State in the Interest of D.F

Superior Court of New Jersey, Juvenile and Domestic Relations Court, Camden. CountyNov 3, 1975
138 N.J. Super. 383 (N.J. Super. App. Div. 1975)
138 N.J. Super. 383351 A.2d 43

November 3, 1975.

Mr. Isaiah Steinberg for the juvenile D.F. ( Messrs. Weinberg, Fishman Steinberg, attorneys).

Mrs. Shirley Tolentino, Deputy Attorney General, for the Division of Youth and Family Services, Department of Institutions and Agencies ( Mr. William F. Hyland, Attorney General of New Jersey, attorney).

The juvenile, D.F., is a 15-year-old boy who has been adjudicated delinquent on 17 separate charges of breaking, entering and larceny. He is before the court for placement, after extensive dispositional hearings.

D.F. is the second of eight children. His father is a salesman and his mother a housewife. Although his I.Q. has ranged, in testing, from 118 to 135, the boy has had considerable problems at school. He has last attended the tenth grade in Haddonfield High School. This community has upper-middle to upper class families with a strong school system.

D.F. first became known to the juvenile justice system when, at age 13, he appeared before the juvenile conference committee on a charge of bicycle theft. Prior to this time he had a number of psychological evaluations and was in therapy at a local guidance clinic.

From the time of his appearance before the juvenile conference committee, up to his present offenses, he underwent psychotherapy with Dr. L.J. Byerly. Dr. Byerly is a well-respected child and adolescent psychiatrist in the South Jersey area. He is board-certified in both child and adult psychiatry and his academic credentials include professorships at Columbia and University of Pennsylvania Medical College, as well as a number of medical publications.

It is his opinion that D.F. suffers from a major psychiatric disturbance which he diagnosed as "a Narcissistic Personality with borderline features." Dr. Byerly stated that D.F. has been psychotic at certain times. It was his considered judgment that unless the boy receives intense individual psychotherapy in an institutional setting, he could move into an irretrievable psychotic condition.

Dr. Byerly stated, "I would hospitalize D.F. [in an] advanced psychiatric facility." He recommended The Institute of Living at Hartford, Connecticut, or the Institute of Pennsylvania Hospital. He noted that whatever placement was made for D.F. would have to include a full range of psychiatric services, including group and individual, and chemotherapy.

With respect to possible incarceration of D.F. at the State Training School For Boys at Jamesburg, Dr. Byerly felt that any type of penal incarceration would cause D.F. to withdraw and go into a depressive state, leading to a more permanent psychosis. When questioned about a residential placement in a private preparatory school such as George Junior Republic, Dr. Byerly maintained that this would not be adequate to meet his psychiatric needs.

James McFalls, a caseworker with six months' experience, testified on behalf of the State Division of Youth and Family Service (hereinafter, the Division.) It was his agency's recommendation that the boy be placed in George Junior Republic, even though he admitted that he did not know specifically the services provided there and had never, in fact, placed a child in that private school.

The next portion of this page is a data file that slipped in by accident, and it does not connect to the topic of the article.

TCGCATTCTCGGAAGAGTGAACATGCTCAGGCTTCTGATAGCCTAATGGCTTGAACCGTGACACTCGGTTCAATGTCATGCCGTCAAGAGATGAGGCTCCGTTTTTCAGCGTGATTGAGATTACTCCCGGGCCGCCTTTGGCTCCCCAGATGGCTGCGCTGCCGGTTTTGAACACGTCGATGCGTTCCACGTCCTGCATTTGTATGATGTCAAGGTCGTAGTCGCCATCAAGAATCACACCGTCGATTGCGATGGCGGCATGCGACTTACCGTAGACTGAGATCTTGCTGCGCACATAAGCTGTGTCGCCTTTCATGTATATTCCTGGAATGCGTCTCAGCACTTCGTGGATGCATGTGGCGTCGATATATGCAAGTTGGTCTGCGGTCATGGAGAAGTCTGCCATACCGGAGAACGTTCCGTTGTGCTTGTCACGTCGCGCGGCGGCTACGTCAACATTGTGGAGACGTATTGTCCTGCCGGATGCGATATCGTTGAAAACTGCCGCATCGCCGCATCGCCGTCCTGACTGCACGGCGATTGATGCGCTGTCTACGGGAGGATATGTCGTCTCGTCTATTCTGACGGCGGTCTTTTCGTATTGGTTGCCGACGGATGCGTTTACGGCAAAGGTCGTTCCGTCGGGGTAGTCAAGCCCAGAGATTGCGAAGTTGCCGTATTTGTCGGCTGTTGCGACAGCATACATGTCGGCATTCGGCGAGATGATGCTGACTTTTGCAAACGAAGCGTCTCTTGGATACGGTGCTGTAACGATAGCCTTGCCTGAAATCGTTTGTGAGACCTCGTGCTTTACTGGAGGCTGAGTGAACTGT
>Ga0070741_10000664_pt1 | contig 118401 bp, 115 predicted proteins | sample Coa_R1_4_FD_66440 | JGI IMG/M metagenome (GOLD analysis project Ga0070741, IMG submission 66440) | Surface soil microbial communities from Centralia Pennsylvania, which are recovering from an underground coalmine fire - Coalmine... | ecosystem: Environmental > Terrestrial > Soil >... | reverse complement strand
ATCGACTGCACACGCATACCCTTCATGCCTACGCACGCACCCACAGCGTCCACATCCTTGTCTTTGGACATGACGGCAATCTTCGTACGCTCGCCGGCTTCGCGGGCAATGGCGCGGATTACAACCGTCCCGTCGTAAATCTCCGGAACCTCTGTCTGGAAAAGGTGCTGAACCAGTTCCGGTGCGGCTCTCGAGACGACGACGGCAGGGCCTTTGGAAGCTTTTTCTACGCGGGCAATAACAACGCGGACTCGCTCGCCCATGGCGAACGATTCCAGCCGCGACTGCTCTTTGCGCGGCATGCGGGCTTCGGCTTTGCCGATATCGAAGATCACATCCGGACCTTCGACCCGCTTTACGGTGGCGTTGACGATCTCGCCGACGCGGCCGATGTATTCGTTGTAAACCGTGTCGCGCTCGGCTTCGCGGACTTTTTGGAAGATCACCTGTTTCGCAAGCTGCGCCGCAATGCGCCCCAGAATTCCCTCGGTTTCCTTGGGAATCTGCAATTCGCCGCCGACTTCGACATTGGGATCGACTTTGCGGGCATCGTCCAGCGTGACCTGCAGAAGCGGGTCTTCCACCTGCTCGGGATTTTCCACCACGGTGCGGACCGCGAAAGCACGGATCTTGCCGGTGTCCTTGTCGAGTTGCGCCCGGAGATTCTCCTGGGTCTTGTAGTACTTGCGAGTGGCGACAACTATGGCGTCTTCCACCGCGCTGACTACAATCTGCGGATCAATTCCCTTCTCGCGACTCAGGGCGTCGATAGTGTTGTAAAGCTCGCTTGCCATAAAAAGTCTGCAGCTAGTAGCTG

On recall by the court, after Dr. Byerly's testimony, McFalls candidly admitted that it was his personal opinion that the boy needed the treatment provided in a psychiatric institution in preference to a residential school. Neither McFalls nor Deputy Attorney General Tolentino could present the court with an alternative for D.F. but stated that his case was still under consideration in Trenton.

Mrs. Marilyn Sebastian testified as an officer from the Family Intake Unit of the Juvenile Court. She was a juvenile probation officer 4 1/2 years prior to becoming an intake officer ten months ago. She has placed a number of children in both George Junior Republic and psychiatric facilities, including the institutes recommended. It was her opinion that George Junior Republic was not an appropriate placement as it does not have the kind of psychiatric facilities available to handle D.F.

Dr. Barbara Messick testified as the school psychologist of the Haddonfield school district. She has considerable experience working with children and adolescents, both in the school district and previously at the Bancroft School. She noted that "[a]n emotional disturbance is holding down his I.Q. and functioning." She testified that it was the opinion of the child study team from Haddonfield that D.F. receive immediate placement in a structured, contained psychiatric facility. She said he needed intensive individual therapy, rather than penal institutionalization. Dr. Messick was of the opinion that something must be done immediately and even recommended that D.F. be held in the children's shelter until a bed could be found for him in a psychiatric institution. She felt that the Haddonfield school district would be willing to pay its share of the costs at a residential psychiatric facility under the Beadleston Act, N.J.S.A. 18A:46-2 et seq.

Following certain initial findings and determinations of this court, a supplemental dispositional hearing was held. At that hearing Mrs. Sebastian was recalled and testified that she had contacted the George Junior Republic School in New York and was advised that there were no psychiatric services available. She further advised that she had applied on behalf of D.F., to the three psychiatric facilities mentioned in the testimony, The Institute of Living at Hartford, Connecticut, The Institute of Pennsylvania Hospital and Devereaux Institute. She had received rejections from both The Institute of Living and Devereaux. The Institute of Pennsylvania Hospital accepted D.F. and was willing to place him immediately.